Storm chaser to share wild rides
Nov. 10, 2012 at 5:10 a.m.
Updated Nov. 12, 2012 at 5:12 a.m.
Time does not stop for storm chaser Reed Timmer.
The professional storm chaser makes his living by watching weather patterns and keeping his foot on his car's gas pedal for hours at a time.
"We have teams all over the world that stream extreme weather," Timmer said. "It's a good warning tool, so people can see what's happening in their area, instead of listening for it on the radio."
The daredevil metrologist arrives at the Victoria Fine Arts Center on Thursday, as part Victoria College's Lyceum lecture series.
In a phone interview, as he helps one of his 30 storm chasing crews set up a mobile connection from Canada, Timmer jokes about the Mayan apocalypse prediction.
"I don't think it's the end of the world or anything," Timmer said. "We've just had a lot of crazy weather recently."
Frankenstorm, or Hurricane Sandy, which swept through the coast about two weeks ago, was described by many as the perfect storm.
"It certainly was a once-and-a-century type storm," Timmer said. "It was a weather anomaly."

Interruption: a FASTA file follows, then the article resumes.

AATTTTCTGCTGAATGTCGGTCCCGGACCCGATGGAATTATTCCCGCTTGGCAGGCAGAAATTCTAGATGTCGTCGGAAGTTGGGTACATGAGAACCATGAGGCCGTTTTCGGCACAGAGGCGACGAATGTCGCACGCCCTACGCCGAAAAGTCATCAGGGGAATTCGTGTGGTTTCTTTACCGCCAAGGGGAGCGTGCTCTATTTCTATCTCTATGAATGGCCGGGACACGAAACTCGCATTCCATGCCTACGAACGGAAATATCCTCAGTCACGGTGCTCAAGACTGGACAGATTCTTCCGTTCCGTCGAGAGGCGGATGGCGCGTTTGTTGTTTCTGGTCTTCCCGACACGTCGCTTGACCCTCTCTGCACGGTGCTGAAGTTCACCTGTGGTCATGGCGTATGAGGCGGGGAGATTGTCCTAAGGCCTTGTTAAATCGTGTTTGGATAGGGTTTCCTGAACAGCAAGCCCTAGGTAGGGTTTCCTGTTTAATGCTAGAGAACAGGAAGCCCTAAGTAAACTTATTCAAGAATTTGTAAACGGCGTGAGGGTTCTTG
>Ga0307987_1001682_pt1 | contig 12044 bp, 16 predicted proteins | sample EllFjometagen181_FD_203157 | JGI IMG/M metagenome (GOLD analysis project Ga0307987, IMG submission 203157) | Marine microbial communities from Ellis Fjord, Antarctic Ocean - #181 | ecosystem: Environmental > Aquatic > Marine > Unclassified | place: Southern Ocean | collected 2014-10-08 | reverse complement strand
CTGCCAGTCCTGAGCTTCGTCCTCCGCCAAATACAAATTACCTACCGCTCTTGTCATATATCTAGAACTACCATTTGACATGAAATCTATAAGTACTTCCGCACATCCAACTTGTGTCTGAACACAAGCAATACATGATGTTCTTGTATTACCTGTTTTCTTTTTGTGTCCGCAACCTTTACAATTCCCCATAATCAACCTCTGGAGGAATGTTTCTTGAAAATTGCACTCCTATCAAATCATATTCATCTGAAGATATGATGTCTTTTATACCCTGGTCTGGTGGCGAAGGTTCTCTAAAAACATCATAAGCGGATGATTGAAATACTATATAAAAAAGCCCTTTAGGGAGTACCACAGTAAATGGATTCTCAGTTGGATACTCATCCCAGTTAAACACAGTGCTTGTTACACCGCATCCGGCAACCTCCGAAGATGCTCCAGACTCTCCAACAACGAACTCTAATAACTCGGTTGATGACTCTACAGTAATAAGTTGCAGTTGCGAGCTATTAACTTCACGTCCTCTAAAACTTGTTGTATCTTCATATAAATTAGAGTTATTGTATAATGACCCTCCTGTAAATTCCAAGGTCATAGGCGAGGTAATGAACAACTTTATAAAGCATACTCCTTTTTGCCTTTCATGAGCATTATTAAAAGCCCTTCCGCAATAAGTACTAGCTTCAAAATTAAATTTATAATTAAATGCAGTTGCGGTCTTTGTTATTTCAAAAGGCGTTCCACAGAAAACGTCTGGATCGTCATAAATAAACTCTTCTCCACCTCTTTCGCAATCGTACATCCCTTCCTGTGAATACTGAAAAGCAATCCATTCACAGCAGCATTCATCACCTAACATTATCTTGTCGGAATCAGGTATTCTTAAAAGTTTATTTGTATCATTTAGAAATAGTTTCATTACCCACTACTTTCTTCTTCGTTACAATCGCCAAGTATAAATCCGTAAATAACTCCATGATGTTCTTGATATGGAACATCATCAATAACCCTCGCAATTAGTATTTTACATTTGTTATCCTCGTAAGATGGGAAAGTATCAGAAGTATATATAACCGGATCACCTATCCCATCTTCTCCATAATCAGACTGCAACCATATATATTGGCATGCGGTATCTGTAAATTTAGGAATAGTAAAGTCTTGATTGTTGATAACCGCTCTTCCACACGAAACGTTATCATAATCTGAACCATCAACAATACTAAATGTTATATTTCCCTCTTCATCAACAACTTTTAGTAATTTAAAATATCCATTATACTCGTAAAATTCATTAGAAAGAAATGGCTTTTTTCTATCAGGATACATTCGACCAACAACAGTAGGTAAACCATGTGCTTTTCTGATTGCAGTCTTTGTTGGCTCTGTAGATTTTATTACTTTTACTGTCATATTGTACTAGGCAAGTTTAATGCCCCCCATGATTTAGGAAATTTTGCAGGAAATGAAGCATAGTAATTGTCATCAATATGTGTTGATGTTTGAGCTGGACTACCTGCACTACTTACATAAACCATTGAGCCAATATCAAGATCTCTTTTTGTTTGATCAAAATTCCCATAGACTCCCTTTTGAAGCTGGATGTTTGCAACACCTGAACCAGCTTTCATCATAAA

The legendary storm chaser packed his equipment and headed east with his crew to document the storm from the blizzard's perspective.
"The blizzard section was largely uncovered," Timmer said. "At one point lightning illuminated the whole sky, it was creepy."
Footage from his crew's cold journey will be shown at his lecture on Thursday, Timmer said.
"I'll share the science, wind speed measurements, and talk about how we used technology and math," Timmer said. "Right now we're trying to get 3-D X-rays by shooting measurement projectiles into a storm."
For four years Timmer was the co-star of the Discovery Channel show, "Storm Chasers."
In the show Timmer consistently beat his reality television show rival, Sean Casey, to the storms.
"I'm sure he's beat me to a couple before," Timmer said. "We get along here and there, he's a good guy."
Casey premiered his long-awaited documentary, "Tornado Alley," on March 10, 2011 at the Museum of Science and Industry in Chicago.
"I think my invite got lost in the mail," Timmer said.
The news of the reality show's cancellation came in January.
"The show was a great experience but it was nice to take a break," Timmer said. "Discovery made it possible for us to do the science."
Now Timmer and his crew feed their footage through their own website, TVNweather.com.
"We started streaming in 2006, but data networks have gotten so much better since," Timmer said. "We were trapped in a parking lot for three days streaming Hurricane Isaac."
The online media-savvy scientist said he believes the future of storm entertainment lies in web.
"We decided to take the opportunity to grow our web presence," Timmer said.
"The future is the merger between television and the Internet."